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Details of Grant 

EPSRC Reference: GR/R59519/01
Title: Active aperture synthesis for medical and mm-wave imaging
Principal Investigator: Harvey, Professor A
Other Investigators:
Jones, Professor JDC Greenaway, Professor A
Researcher Co-Investigators:
Project Partners:
QinetiQ
Department: Sch of Engineering and Physical Science
Organisation: Heriot-Watt University
Scheme: Fast Stream
Starts: 01 December 2001 Ends: 30 November 2004 Value (£): 59,259
EPSRC Research Topic Classifications:
Biological & Medicinal Chem.
EPSRC Industrial Sector Classifications:
Healthcare Aerospace, Defence and Marine
Related Grants:
Panel History:  
Summary on Grant Application Form
The aim of this research programme is to develop new approaches to active aperture synthetic imaging to enable the advantages of active aperture synthesis (high angular resolution, imaging from two-dimensional surfaces, simultaneous imaging in three dimensions) but with a major reduction in the magnitude of the usual disadvantages (requirements for many apertures, high complexity, problematic calibration). Experiments and will be conducted Ito assess the feasibility of the new techniques for (a) mm-wave imaging, for use as a foul-weather flying aid, for example, (b) imaging of the retina with a resolution of up to two times greater than can be achieved with diffraction-limited imaging and (c) two-dimensional imaging through a turbid medium with a view to enabling real-time imaging from scalpel blades during surgery. Two novel approaches will be researched: (a) band-pass Fourier telescopy in which high spatial frequencies in the scene are heterodyned with high-frequency fringe patterns to lower frequencies below the high-frequency cut-off of the optical aperture of a conventional imager and (b) sparse array active aperture synthesis in which a localised crosscarelation function is formed from each aperture pair to enable the source intensity distributions in z and x or y directions to be measured with a reduced number of antennas. The principle underlying the two approaches is to make many measurements for each aperture pair of the synthetic aperture array, rather than the single complex measurement conventionally obtained. This offers greatly increased efficiency with which apertures and detectors are used and promises to simplify calibration.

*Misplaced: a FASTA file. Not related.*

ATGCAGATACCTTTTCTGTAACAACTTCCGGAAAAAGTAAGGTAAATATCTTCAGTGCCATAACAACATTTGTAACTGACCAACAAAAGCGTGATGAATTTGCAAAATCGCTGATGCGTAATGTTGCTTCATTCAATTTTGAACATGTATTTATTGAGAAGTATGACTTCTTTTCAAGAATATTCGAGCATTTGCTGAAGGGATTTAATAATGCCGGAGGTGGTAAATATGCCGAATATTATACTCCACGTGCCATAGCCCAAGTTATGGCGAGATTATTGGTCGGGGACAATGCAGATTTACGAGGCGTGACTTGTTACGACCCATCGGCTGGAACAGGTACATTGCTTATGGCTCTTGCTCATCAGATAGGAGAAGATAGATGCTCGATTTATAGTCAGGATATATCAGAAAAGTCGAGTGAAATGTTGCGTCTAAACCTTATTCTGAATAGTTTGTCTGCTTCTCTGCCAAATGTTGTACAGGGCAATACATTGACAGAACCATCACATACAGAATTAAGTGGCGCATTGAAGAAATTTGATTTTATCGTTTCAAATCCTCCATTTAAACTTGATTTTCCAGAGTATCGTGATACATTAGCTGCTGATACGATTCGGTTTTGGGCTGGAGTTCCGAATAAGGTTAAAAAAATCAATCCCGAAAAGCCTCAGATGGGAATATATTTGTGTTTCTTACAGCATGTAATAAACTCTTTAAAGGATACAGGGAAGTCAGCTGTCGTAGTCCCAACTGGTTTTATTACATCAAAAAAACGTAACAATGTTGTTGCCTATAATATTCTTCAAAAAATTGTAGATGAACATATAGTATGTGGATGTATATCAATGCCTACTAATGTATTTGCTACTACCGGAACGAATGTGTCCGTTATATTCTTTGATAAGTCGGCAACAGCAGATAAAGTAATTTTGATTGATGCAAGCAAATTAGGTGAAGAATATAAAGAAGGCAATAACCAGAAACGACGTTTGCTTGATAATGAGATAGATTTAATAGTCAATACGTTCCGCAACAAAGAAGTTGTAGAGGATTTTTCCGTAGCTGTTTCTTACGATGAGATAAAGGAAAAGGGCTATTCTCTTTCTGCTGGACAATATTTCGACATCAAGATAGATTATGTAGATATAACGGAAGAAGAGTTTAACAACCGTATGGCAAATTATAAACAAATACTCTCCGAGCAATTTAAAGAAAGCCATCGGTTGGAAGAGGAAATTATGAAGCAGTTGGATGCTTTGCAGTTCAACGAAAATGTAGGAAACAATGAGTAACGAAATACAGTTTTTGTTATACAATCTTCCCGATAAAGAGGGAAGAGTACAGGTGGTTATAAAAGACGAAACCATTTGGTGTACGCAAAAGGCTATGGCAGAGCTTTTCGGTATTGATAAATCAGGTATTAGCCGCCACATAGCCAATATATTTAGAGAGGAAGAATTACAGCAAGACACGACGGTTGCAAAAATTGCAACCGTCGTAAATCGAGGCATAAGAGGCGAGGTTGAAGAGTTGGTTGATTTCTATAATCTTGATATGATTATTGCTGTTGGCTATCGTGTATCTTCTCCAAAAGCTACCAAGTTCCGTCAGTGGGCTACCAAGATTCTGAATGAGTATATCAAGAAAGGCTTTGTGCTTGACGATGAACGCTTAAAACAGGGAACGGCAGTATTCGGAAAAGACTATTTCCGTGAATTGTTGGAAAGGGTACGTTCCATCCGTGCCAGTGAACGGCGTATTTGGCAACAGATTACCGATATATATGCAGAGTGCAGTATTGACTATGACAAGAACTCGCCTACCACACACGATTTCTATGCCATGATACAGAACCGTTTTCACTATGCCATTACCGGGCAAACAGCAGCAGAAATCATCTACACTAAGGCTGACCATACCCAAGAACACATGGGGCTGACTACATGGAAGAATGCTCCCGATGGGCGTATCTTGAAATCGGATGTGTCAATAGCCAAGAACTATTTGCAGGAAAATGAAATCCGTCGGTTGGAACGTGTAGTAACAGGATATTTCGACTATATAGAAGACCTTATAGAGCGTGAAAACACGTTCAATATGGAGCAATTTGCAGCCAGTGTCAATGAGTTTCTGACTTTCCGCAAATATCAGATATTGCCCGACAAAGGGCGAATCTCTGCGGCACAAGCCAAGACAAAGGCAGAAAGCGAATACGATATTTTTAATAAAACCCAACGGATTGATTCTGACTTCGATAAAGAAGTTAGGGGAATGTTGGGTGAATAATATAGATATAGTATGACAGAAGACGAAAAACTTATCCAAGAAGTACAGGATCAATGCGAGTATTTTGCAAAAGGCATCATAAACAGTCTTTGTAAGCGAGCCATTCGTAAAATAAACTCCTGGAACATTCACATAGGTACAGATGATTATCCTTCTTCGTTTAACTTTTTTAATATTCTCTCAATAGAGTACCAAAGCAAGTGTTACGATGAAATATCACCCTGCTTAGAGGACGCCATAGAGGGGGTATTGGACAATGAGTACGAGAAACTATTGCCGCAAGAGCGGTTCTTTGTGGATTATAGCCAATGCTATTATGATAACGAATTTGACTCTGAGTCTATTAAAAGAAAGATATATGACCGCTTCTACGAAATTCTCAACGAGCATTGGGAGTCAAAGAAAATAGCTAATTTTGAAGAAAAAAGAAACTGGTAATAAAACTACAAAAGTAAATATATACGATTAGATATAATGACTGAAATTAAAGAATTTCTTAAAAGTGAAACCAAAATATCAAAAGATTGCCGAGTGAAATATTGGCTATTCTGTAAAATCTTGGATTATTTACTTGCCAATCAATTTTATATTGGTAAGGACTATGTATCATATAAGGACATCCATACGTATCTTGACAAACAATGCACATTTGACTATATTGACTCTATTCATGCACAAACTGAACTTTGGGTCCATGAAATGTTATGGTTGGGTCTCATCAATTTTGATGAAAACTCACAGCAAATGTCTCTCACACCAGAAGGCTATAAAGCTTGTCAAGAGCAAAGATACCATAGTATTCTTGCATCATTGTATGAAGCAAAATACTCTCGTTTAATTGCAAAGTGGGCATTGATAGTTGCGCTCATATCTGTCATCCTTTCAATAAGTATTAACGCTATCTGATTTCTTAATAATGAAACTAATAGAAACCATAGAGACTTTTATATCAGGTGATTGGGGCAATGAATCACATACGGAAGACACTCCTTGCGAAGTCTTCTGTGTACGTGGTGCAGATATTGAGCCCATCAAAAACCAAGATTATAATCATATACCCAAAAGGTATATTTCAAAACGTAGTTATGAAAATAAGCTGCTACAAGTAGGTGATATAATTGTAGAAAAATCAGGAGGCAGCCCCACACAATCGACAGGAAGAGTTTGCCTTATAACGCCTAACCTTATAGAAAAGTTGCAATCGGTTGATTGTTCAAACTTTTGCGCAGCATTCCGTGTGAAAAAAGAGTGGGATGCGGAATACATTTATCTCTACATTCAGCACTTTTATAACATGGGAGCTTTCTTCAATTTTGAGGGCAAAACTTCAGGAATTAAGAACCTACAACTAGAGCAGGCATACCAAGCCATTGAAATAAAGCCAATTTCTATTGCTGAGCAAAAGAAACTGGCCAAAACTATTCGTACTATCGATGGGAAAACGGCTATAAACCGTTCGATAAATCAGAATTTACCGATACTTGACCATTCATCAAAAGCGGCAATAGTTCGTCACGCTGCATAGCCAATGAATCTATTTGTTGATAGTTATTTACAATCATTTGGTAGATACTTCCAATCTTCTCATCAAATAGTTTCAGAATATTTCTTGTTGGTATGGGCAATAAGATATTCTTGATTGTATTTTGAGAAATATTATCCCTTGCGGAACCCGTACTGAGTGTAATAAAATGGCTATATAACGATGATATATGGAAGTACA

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Organisation Website: http://www.hw.ac.uk